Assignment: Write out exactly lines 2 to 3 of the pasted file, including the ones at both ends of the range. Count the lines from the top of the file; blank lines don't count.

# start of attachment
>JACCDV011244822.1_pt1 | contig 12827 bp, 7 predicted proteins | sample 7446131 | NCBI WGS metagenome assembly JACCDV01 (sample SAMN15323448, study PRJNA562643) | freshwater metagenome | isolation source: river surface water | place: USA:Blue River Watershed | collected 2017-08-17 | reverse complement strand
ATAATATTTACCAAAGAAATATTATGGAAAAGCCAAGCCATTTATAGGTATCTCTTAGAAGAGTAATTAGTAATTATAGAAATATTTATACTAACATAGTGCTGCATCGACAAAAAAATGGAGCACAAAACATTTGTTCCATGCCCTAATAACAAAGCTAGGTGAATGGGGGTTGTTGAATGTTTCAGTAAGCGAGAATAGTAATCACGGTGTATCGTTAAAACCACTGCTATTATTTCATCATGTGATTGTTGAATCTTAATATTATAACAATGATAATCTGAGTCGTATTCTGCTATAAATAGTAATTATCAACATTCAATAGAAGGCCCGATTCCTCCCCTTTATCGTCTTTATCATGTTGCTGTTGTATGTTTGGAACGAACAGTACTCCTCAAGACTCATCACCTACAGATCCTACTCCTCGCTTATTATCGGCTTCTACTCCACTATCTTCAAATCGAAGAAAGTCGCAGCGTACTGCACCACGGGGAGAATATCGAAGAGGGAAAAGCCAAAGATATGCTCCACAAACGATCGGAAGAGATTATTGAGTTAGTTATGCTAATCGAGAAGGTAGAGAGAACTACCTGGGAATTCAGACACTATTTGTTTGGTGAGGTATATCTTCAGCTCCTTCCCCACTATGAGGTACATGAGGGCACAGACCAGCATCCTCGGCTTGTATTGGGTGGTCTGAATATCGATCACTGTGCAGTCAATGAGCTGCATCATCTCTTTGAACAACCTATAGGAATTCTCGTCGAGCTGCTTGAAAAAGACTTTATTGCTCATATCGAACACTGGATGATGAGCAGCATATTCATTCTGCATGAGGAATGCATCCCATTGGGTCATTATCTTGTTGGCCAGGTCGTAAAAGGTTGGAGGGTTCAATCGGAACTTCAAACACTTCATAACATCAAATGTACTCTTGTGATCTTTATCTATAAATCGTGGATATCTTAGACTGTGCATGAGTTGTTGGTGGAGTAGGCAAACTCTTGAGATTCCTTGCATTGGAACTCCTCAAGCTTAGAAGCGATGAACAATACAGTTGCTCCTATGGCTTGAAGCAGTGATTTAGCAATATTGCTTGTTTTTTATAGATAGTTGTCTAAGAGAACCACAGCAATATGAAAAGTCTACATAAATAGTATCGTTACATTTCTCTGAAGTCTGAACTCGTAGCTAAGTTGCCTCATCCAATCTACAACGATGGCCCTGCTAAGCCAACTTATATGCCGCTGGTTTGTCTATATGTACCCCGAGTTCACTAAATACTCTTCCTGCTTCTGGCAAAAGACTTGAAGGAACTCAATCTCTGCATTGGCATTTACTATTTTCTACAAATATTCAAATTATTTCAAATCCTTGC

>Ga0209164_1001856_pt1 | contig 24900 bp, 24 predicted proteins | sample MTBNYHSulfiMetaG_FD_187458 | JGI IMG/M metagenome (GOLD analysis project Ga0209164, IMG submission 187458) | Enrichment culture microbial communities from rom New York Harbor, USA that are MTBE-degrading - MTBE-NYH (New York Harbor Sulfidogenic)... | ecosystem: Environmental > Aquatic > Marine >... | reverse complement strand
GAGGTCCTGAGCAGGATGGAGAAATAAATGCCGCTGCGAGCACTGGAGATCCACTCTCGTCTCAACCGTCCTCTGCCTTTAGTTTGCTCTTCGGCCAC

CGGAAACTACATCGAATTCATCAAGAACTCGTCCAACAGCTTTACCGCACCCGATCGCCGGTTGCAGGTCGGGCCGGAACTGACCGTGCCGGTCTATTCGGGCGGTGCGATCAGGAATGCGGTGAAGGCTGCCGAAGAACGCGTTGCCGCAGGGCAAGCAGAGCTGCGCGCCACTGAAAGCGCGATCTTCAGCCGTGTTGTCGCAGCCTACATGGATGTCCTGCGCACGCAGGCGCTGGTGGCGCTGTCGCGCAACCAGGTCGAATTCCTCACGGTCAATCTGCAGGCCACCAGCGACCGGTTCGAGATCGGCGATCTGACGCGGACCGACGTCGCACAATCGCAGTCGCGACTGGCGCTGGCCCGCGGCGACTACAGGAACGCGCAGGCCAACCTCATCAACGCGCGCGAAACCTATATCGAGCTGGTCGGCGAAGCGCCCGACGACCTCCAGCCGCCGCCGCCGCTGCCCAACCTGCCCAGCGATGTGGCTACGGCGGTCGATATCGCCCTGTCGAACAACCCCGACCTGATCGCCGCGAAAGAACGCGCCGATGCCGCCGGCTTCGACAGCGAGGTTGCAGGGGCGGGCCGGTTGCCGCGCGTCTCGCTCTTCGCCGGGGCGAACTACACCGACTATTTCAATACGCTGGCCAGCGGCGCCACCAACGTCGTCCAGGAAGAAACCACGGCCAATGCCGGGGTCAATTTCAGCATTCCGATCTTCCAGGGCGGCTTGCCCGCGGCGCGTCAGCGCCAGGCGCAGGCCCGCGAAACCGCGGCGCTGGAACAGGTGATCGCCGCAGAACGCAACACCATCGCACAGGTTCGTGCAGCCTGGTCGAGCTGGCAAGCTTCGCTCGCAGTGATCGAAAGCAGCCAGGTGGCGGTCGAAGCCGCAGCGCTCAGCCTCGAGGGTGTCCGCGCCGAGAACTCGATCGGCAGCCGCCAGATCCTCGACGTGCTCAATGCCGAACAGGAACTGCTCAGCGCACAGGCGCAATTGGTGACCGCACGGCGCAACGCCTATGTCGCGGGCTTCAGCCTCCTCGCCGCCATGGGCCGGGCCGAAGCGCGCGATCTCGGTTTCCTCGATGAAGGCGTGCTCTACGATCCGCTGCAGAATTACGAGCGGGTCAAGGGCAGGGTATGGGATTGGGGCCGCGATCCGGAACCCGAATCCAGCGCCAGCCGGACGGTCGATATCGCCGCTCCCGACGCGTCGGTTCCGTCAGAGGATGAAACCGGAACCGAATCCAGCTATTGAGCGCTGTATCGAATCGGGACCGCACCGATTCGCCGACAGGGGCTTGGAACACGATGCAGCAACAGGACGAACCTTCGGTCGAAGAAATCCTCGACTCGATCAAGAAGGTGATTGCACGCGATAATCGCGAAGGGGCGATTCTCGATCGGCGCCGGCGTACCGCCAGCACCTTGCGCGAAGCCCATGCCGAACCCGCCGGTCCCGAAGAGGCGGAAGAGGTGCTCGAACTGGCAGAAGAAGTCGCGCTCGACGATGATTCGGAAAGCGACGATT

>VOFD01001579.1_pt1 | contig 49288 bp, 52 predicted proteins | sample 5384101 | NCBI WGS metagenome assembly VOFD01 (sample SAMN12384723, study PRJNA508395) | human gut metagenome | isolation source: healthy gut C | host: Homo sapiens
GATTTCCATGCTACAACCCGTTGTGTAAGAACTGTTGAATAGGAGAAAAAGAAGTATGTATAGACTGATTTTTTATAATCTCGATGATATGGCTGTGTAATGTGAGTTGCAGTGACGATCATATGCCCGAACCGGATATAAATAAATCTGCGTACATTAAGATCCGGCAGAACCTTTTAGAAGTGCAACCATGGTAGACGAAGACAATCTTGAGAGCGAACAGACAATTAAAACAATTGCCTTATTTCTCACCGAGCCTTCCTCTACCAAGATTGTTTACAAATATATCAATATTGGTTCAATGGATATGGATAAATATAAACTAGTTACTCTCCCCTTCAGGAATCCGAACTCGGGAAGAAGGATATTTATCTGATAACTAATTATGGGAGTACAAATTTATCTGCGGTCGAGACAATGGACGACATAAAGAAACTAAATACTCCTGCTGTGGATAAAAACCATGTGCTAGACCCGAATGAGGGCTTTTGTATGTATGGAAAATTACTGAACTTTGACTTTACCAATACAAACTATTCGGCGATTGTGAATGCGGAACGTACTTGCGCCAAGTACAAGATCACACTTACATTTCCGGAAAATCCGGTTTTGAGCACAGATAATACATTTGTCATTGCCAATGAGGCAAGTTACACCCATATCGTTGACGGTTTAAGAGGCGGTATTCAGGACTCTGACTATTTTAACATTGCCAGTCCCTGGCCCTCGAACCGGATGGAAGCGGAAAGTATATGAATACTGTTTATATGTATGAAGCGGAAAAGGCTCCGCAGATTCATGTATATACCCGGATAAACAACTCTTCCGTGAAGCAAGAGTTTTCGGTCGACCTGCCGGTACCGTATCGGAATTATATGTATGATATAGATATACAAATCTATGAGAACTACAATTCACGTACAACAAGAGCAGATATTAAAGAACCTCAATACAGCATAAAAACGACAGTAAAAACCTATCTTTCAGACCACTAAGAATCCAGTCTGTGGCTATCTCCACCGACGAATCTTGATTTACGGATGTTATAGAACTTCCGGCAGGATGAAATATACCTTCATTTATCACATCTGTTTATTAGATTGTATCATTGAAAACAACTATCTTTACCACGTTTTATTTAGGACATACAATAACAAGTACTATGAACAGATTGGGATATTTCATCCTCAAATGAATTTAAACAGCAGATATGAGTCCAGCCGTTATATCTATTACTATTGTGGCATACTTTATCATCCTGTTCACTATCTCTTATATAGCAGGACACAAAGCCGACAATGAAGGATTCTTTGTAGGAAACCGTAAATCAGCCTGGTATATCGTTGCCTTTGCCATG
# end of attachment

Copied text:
ATAATATTTACCAAAGAAATATTATGGAAAAGCCAAGCCATTTATAGGTATCTCTTAGAAGAGTAATTAGTAATTATAGAAATATTTATACTAACATAGTGCTGCATCGACAAAAAAATGGAGCACAAAACATTTGTTCCATGCCCTAATAACAAAGCTAGGTGAATGGGGGTTGTTGAATGTTTCAGTAAGCGAGAATAGTAATCACGGTGTATCGTTAAAACCACTGCTATTATTTCATCATGTGATTGTTGAATCTTAATATTATAACAATGATAATCTGAGTCGTATTCTGCTATAAATAGTAATTATCAACATTCAATAGAAGGCCCGATTCCTCCCCTTTATCGTCTTTATCATGTTGCTGTTGTATGTTTGGAACGAACAGTACTCCTCAAGACTCATCACCTACAGATCCTACTCCTCGCTTATTATCGGCTTCTACTCCACTATCTTCAAATCGAAGAAAGTCGCAGCGTACTGCACCACGGGGAGAATATCGAAGAGGGAAAAGCCAAAGATATGCTCCACAAACGATCGGAAGAGATTATTGAGTTAGTTATGCTAATCGAGAAGGTAGAGAGAACTACCTGGGAATTCAGACACTATTTGTTTGGTGAGGTATATCTTCAGCTCCTTCCCCACTATGAGGTACATGAGGGCACAGACCAGCATCCTCGGCTTGTATTGGGTGGTCTGAATATCGATCACTGTGCAGTCAATGAGCTGCATCATCTCTTTGAACAACCTATAGGAATTCTCGTCGAGCTGCTTGAAAAAGACTTTATTGCTCATATCGAACACTGGATGATGAGCAGCATATTCATTCTGCATGAGGAATGCATCCCATTGGGTCATTATCTTGTTGGCCAGGTCGTAAAAGGTTGGAGGGTTCAATCGGAACTTCAAACACTTCATAACATCAAATGTACTCTTGTGATCTTTATCTATAAATCGTGGATATCTTAGACTGTGCATGAGTTGTTGGTGGAGTAGGCAAACTCTTGAGATTCCTTGCATTGGAACTCCTCAAGCTTAGAAGCGATGAACAATACAGTTGCTCCTATGGCTTGAAGCAGTGATTTAGCAATATTGCTTGTTTTTTATAGATAGTTGTCTAAGAGAACCACAGCAATATGAAAAGTCTACATAAATAGTATCGTTACATTTCTCTGAAGTCTGAACTCGTAGCTAAGTTGCCTCATCCAATCTACAACGATGGCCCTGCTAAGCCAACTTATATGCCGCTGGTTTGTCTATATGTACCCCGAGTTCACTAAATACTCTTCCTGCTTCTGGCAAAAGACTTGAAGGAACTCAATCTCTGCATTGGCATTTACTATTTTCTACAAATATTCAAATTATTTCAAATCCTTGC

>Ga0209164_1001856_pt1 | contig 24900 bp, 24 predicted proteins | sample MTBNYHSulfiMetaG_FD_187458 | JGI IMG/M metagenome (GOLD analysis project Ga0209164, IMG submission 187458) | Enrichment culture microbial communities from rom New York Harbor, USA that are MTBE-degrading - MTBE-NYH (New York Harbor Sulfidogenic)... | ecosystem: Environmental > Aquatic > Marine >... | reverse complement strand